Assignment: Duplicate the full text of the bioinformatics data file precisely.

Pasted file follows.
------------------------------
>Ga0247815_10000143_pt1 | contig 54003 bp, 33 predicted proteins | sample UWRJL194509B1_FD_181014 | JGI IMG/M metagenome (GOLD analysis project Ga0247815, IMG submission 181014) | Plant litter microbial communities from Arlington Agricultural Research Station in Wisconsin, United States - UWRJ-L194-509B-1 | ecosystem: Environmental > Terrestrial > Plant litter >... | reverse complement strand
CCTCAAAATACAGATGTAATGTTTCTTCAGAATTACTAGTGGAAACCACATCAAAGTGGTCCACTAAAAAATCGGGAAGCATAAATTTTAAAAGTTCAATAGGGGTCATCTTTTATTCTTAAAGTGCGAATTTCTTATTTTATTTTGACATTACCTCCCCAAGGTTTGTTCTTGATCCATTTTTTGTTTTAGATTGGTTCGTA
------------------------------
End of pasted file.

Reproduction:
>Ga0247815_10000143_pt1 | contig 54003 bp, 33 predicted proteins | sample UWRJL194509B1_FD_181014 | JGI IMG/M metagenome (GOLD analysis project Ga0247815, IMG submission 181014) | Plant litter microbial communities from Arlington Agricultural Research Station in Wisconsin, United States - UWRJ-L194-509B-1 | ecosystem: Environmental > Terrestrial > Plant litter >... | reverse complement strand
CCTCAAAATACAGATGTAATGTTTCTTCAGAATTACTAGTGGAAACCACATCAAAGTGGTCCACTAAAAAATCGGGAAGCATAAATTTTAAAAGTTCAATAGGGGTCATCTTTTATTCTTAAAGTGCGAATTTCTTATTTTATTTTGACATTACCTCCCCAAGGTTTGTTCTTGATCCATTTTTTGTTTTAGATTGGTTCGTA